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CONTINUING A LANCASTER TRADITION

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Originally featured in the February 2018 issue of Lancaster County magazine.

The Horse Inn is considered by many to be one of Lancaster’s iconic restaurants. Some may find it a bit daunting to live up to that reputation, but owners Starla and Matt Russell have not only maintained its character and flair, but they’ve also put their own stamp on the building, décor and menu.

The building that houses the Horse Inn was originally the carriage house to a home on East Chestnut Street. In the early 1920s, the Shaub family transformed the second-floor hayloft into a speakeasy. The original horse stalls were moved upstairs to create ambiance for those who gathered to enjoy the spirits and the food that accompanied them. After Prohibition ended, the tradition of serving food and spirits continued under a series of owners. It’s carried the name Horse Inn since 1935. The Russells purchased the restaurant in January 2014 and opened it five months later after making some renovations.

The famed horse stalls, which create intimate dining areas along the wall, remain in place. The bar stools, which are repurposed wagon wheel hubs, still have their special place in front of the bar in the dining area. Matt explains the bar itself was created from the original doors of a building at Franklin & Marshall College. Another historic note – the tables and chairs, which have been at the restaurant for a number of years, were originally used at the Toby Tavern, a long defunct bar/restaurant that was located at the corner of Prince and King streets; the spot is now occupied by the Stevens House condominiums.
The Russells also incorporated some updates. For example, the entrance off Fulton Street replaced the prior entrance that was situated off an unnamed alley, making it a bit tricky to find. And, the canopy that had hung over the bar was removed to allow a better view of the beautifully crafted back bar.
What had been an overflow dining area now serves as a waiting area and game room, with its own bar. Although it’s new, the bar maintains the restaurant’s period character. “We’ve added a bit of history in this room,” Starla points out. The bar is made from floor joists that were in the Martic Forge Hotel. “We also have a shuffleboard table there – until 1947, the restaurant had a shuffleboard table.”

A Lancaster County native, Matt is a graduate of Johnson & Wales in Rhode Island. After graduation, he spent 16 years working in restaurants in one of the South’s favorite foodie destinations, Charleston, South Carolina, which is where he and Starla, who is also a Johnson & Wales graduate, met. She had a restaurant management background, and her roots are in the Charleston area. The couple wanted to open their own restaurant there, but she says they had second thoughts because “it’s too saturated with restaurants.”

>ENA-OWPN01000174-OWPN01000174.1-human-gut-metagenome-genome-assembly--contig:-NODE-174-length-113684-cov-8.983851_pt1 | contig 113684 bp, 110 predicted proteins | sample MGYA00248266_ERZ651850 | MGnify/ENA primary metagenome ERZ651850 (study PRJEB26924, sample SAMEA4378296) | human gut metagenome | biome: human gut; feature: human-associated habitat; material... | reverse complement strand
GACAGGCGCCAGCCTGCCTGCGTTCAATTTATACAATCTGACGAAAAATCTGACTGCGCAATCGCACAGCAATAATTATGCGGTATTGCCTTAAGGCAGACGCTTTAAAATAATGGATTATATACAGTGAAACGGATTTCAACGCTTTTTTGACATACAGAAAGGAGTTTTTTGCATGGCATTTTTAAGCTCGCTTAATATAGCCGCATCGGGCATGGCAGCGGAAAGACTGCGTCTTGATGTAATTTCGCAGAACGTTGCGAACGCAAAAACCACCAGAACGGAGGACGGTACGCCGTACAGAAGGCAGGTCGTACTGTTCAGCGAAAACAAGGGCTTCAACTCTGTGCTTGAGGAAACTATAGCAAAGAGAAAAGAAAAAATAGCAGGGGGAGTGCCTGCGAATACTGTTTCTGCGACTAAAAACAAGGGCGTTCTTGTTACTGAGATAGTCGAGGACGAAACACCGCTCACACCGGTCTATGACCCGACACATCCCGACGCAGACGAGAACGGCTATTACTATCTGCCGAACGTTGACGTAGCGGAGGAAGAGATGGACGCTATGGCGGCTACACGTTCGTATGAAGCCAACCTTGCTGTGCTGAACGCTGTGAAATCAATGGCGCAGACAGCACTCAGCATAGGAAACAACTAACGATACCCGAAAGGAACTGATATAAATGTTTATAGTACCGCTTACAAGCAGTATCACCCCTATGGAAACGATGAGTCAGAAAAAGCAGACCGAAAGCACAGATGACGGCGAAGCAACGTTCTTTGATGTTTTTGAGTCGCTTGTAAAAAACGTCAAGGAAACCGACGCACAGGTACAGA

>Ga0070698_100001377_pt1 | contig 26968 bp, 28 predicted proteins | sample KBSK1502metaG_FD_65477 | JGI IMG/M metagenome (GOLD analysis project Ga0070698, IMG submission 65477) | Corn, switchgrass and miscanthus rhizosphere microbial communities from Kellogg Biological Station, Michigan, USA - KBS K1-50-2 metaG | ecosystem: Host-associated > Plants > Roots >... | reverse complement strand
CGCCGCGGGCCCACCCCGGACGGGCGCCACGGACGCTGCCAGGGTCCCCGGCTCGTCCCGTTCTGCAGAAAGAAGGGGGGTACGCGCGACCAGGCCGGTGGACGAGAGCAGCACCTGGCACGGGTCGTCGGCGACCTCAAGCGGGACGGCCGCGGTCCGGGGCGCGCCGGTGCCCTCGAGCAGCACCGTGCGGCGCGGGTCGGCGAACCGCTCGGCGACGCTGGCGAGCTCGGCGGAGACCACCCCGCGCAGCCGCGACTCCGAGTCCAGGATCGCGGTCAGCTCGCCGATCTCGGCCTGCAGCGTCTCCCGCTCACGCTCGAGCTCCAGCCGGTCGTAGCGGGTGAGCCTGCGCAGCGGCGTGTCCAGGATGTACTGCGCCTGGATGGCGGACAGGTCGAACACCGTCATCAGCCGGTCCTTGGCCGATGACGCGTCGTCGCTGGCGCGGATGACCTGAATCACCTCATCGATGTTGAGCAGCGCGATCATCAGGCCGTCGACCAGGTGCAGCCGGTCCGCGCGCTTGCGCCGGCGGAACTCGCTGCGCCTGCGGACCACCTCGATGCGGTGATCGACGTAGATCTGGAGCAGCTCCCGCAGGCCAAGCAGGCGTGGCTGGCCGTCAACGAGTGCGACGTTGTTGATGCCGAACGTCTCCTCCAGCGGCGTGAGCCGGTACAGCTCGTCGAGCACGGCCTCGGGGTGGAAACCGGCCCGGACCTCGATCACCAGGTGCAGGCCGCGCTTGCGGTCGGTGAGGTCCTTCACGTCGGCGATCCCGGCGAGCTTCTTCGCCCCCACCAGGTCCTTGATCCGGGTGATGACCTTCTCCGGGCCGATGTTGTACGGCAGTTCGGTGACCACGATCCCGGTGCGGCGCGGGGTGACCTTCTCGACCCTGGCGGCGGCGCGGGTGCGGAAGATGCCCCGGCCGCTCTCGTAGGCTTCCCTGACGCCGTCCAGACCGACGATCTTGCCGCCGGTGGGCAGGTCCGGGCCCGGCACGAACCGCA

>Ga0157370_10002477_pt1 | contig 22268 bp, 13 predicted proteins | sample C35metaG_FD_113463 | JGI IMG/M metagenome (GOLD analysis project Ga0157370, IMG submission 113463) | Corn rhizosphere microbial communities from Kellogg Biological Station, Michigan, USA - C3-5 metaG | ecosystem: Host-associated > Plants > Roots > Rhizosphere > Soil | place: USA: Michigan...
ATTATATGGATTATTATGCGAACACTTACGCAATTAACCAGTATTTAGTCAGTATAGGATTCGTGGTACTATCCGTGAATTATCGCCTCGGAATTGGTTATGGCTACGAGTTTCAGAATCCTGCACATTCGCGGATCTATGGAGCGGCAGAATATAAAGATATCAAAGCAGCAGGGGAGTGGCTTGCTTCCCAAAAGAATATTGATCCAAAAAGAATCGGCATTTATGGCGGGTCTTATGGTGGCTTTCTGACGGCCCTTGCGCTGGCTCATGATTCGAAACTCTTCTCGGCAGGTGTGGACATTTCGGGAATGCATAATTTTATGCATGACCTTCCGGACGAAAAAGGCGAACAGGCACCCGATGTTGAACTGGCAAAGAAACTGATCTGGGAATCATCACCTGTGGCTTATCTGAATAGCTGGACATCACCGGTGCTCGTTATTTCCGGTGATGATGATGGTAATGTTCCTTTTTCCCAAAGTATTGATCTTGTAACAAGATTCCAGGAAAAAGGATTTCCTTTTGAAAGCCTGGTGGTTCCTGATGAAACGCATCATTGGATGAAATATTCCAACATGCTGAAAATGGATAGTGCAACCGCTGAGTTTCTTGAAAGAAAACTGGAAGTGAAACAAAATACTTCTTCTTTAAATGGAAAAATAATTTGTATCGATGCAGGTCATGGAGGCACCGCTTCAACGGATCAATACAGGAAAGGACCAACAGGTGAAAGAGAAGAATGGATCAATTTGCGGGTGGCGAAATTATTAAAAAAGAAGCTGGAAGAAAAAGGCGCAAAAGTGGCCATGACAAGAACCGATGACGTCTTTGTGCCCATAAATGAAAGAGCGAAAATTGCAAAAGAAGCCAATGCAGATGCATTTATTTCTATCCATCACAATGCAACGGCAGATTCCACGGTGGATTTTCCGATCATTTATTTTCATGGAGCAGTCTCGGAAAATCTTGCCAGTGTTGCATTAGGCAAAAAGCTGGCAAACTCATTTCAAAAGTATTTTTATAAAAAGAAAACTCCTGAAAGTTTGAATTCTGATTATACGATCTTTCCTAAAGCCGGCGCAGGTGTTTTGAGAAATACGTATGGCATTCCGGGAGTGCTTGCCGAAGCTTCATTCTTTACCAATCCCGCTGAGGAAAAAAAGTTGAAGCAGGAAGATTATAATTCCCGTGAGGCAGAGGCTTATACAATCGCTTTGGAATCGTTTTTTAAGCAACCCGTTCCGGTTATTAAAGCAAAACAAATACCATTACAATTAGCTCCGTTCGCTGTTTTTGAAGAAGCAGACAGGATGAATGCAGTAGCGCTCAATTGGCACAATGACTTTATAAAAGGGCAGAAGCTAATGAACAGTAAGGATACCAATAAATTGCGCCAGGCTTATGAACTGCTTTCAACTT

“I try to keep the ingredients as local as I can.”
“We’ve always felt that Lancaster is a bit like Charleston in that there’s a wide variety of restaurants,” Matt explains. “We want to make great food, and we’re lucky that there are so many great local purveyors here. I try to keep the ingredients as local as I can,” he notes, pointing to a chalkboard that lists the restaurant’s local purveyors.

“The first question everyone asks about the menu is, ‘Do you still have tips & toast?’ It wouldn’t be the Horse Inn without tips & toast – so, yes, it’s on the menu, but there’s so much more,” Starla says with a smile.
The menu changes seasonally, and there are daily updates to accommodate the availability of fresh, local produce and other ingredients. Surprisingly, Matt names the Horse Inn’s cheeseburger as the most popular menu item (even outselling tips & toast). Other top sellers include Music City’s “hot” chicken sandwich and the Horse fries. The eclectic menu also features tacos, buttermilk chicken and, in a nod to the South, shrimp and grits.
To accompany the menu items, there’s a wide selection of beer and specialty cocktails. Matt says there’s everything from a $2 mystery beer to a $15 specialty cocktail. Local brews include St. Boniface, Troegs and Victory. Wine is available by the glass or bottle. “Our focus is classic cocktails done correctly. We make our own bitters and syrups, and we use fresh-squeezed juices. Plus, our staff is well trained to discuss the beverage menu, and all cocktails are measured, so they’re consistent,” he stresses.
The Russells are proud of the fact that the Horse Inn continues to be one of Lancaster’s favorite dining destinations. “Food brings people together,” Starla remarks. “We like to think that people can come here and enjoy the food, atmosphere, great service and talking with one another.”

The Horse Inn, 540 East Fulton Street, Lancaster.
Hours are 5 p.m.- midnight, Tuesday through Thursday; 5 p.m.-1 a.m., Friday and Saturday. Closed Sunday and Monday.
Live jazz is offered Tuesday and Saturday evenings. Reservations are not accepted. Parking is available at a lot on the corner of Fulton and Marshall streets. For more information, call 717-392-5528 or visit horseinnlancaster.com and Facebook.